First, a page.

Trusts look stable, for now

By Mark Brown | October 14, 2005 | Last updated on October 14, 2005
3 min read

(October 14, 2005) Standard & Poor’s issued two key decisions on income trust this week. First, the ratings agency said it would go ahead as planned and add trusts to the TSX starting in December. A day later, S&P decided not to alter its stability ratings on trusts — at least not yet.

Both were important announcements, if only because they didn’t create more uncertainty in this already uneasy sector. (Billions of dollars invested in income trusts evaporated overnight when the federal government decided to suspend advanced tax rulings as part of is consultation process to limit tax leakage). But the fact that the S&P has concerns at all about the impact tax policy changes will have on the stability of some trusts isn’t very comforting.

The S&P won’t penalize the trusts now because there’s no way to know how Ottawa will proceed. That’s not to say the S&P won’t change its mind.

As S&P’s stability ratings analyst Barbara Komjathy points out, “Direct taxation of income funds, for example, could alter the current distributable cash flow levels and relative pattern of income funds, and could result in negative stability ratings actions.”

The Dominion Bond Rating Service, the other ratings agency that tracks trusts, is also sticking to its methodology. Bob Maxwell, senior vice-president of DRBS Canada, agrees that it’s still too early to say what the full impact will be from the government review.

Whatever Ottawa decides, any change to Ottawa makes to the tax treatment of trusts would cut across the entire sector, except for REITs, Maxwell expects. “I would be surprised if they didn’t get carved out in some fashion,” he says “If you look internationally at the U.S. or Australia or other markets, generally speaking the real estate sector has been carved out relative to business trusts.”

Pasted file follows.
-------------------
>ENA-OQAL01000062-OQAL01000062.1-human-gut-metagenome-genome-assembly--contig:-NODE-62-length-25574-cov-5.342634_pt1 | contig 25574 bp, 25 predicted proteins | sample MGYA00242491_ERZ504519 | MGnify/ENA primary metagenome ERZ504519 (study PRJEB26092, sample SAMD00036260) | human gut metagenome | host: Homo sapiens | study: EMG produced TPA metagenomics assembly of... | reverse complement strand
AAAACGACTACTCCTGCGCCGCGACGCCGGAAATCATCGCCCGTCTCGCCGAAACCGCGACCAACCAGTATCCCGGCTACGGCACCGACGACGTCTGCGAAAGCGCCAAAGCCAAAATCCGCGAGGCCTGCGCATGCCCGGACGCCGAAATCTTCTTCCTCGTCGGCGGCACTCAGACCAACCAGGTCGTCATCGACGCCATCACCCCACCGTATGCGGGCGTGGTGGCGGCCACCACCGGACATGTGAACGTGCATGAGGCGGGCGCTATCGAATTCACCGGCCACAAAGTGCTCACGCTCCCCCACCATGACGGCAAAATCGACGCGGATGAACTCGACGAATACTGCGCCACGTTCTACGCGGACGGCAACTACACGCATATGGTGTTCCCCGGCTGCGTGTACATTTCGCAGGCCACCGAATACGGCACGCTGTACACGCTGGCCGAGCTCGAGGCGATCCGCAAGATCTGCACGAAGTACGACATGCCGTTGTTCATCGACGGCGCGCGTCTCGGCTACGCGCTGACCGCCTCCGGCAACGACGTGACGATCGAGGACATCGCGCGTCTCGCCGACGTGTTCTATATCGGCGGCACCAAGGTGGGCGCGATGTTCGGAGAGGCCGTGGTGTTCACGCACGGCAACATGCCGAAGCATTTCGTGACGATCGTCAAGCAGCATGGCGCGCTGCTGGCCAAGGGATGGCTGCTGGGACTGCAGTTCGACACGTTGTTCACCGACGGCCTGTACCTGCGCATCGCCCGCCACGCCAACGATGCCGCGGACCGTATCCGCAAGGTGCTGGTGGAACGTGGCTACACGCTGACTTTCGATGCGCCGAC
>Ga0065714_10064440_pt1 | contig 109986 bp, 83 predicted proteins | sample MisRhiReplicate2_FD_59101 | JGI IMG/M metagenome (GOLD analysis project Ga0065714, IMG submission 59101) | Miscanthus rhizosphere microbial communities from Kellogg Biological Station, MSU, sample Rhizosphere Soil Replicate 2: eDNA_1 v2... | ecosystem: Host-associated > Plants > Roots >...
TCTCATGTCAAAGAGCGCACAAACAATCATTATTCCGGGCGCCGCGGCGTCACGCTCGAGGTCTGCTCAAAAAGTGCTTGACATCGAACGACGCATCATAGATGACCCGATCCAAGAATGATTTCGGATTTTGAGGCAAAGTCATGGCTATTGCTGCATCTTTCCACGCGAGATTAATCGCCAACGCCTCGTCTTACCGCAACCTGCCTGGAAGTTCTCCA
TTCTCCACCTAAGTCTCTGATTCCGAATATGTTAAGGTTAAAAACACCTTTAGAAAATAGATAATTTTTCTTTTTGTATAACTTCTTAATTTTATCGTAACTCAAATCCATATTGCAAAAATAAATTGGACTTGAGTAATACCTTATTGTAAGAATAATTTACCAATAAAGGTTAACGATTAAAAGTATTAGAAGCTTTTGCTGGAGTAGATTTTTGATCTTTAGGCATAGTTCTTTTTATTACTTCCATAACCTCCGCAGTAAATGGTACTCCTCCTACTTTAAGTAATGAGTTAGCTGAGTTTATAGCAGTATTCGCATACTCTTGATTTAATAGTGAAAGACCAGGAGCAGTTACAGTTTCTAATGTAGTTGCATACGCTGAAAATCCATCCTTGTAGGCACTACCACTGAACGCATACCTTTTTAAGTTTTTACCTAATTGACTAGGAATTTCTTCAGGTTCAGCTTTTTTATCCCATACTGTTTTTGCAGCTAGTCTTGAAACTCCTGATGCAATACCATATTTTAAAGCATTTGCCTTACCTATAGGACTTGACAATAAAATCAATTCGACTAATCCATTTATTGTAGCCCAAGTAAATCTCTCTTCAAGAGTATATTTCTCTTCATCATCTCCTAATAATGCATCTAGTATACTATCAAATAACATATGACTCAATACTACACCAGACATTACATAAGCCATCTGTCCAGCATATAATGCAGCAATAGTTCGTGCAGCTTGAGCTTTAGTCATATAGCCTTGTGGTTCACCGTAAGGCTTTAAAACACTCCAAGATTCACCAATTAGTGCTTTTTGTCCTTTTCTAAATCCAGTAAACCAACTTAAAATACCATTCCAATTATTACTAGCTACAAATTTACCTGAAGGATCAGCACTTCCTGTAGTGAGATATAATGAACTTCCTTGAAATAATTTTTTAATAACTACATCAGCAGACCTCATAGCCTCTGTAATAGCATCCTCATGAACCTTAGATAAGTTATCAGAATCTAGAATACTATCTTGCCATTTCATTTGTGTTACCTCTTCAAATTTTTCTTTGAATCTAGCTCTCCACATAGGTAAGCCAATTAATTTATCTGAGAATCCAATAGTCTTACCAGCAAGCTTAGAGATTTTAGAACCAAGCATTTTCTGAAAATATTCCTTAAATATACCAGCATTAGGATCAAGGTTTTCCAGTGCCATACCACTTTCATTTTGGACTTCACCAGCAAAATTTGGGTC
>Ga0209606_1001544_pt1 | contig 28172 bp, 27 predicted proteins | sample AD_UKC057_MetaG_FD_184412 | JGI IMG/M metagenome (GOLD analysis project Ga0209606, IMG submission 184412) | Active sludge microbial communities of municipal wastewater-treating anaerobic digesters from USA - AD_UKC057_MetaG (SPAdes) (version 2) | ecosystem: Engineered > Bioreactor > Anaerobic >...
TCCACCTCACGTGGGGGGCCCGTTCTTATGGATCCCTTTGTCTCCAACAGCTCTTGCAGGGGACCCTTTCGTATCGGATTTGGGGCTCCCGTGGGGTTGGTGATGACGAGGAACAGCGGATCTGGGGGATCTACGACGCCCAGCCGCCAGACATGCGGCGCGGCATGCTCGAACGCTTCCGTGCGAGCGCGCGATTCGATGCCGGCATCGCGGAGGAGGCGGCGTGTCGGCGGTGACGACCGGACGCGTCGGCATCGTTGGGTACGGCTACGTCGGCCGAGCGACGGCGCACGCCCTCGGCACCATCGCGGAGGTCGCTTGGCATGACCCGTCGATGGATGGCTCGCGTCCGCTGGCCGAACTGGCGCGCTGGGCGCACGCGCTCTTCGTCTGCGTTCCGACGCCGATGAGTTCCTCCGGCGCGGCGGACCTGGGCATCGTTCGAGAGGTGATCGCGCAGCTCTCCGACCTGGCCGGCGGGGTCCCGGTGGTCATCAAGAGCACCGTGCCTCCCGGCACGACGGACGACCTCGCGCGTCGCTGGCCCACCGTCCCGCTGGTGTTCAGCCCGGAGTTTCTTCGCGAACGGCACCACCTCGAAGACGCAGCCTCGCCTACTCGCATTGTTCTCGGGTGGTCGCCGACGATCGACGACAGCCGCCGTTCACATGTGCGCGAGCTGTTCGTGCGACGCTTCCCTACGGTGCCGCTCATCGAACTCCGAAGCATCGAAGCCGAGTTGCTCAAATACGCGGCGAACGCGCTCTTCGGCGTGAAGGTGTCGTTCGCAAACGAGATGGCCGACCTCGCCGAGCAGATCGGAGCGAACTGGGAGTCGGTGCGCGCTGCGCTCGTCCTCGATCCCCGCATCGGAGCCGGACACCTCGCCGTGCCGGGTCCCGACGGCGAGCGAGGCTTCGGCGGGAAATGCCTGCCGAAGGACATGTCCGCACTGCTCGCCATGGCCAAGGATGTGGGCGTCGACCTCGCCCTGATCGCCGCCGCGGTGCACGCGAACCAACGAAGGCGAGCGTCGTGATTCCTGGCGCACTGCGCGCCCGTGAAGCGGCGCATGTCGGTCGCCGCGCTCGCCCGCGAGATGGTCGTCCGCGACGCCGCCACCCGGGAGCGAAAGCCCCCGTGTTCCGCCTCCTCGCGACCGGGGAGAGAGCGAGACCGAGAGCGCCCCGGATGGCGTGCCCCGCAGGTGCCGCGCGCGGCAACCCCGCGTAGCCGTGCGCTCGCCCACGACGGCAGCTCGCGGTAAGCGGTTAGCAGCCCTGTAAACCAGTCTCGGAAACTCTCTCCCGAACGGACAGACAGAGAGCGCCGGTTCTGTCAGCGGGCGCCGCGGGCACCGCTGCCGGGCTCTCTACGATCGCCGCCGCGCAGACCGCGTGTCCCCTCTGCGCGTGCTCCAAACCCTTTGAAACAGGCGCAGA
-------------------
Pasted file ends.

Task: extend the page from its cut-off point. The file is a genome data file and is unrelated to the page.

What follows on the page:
While tax policy changes won’t necessarily impact the quality of a trusts underlying cash flow, Komjathy says, it could impact yield and valuation of the entire sector. That could have a serious impact on trusts that routinely tap the equity markets to fund growth.

Komjathy likens it to a GIC. “When you buy a GIC and it pays 5% and if there is a secular shift and interest rates become 2% going forward, that will not impact the likelihood that that GIC will pay the interest but it will impact the attractiveness of that investment.”

A uniform tax increase, which is one of the options Ottawa is said to be considering, would lower valuations, making trusts less attractive and in turn, making it more difficult for companies in the sector to raise equity. Generally, if Ottawa was to tax income trusts at a rate of, say, 38%, then one can expect distributions to be cut by the same amount. This will make it most difficult for those companies that have relied on frequent access to the equity market.

“There are a number of ways that this could play out at this point,” Komjathy says. “Most likely companies would have to decide is whether to re-evaluate their capital structure if there is a direct taxation.”

They also may have to find other forms of funding, which could force a company to pass up growth strategies, or pass up on certain acquisitions altogether. If a company can’t access equity, there is a degree of concern there, says Komjathy, but that depends on the nature of the fund.

At the end of the day, the more conservative strategy a fund has, either from a payout perspective or less of a need to access the equity markets, the better it will be able to withstand potential shocks. “What was a good business will remain a good business.”

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Mark Brown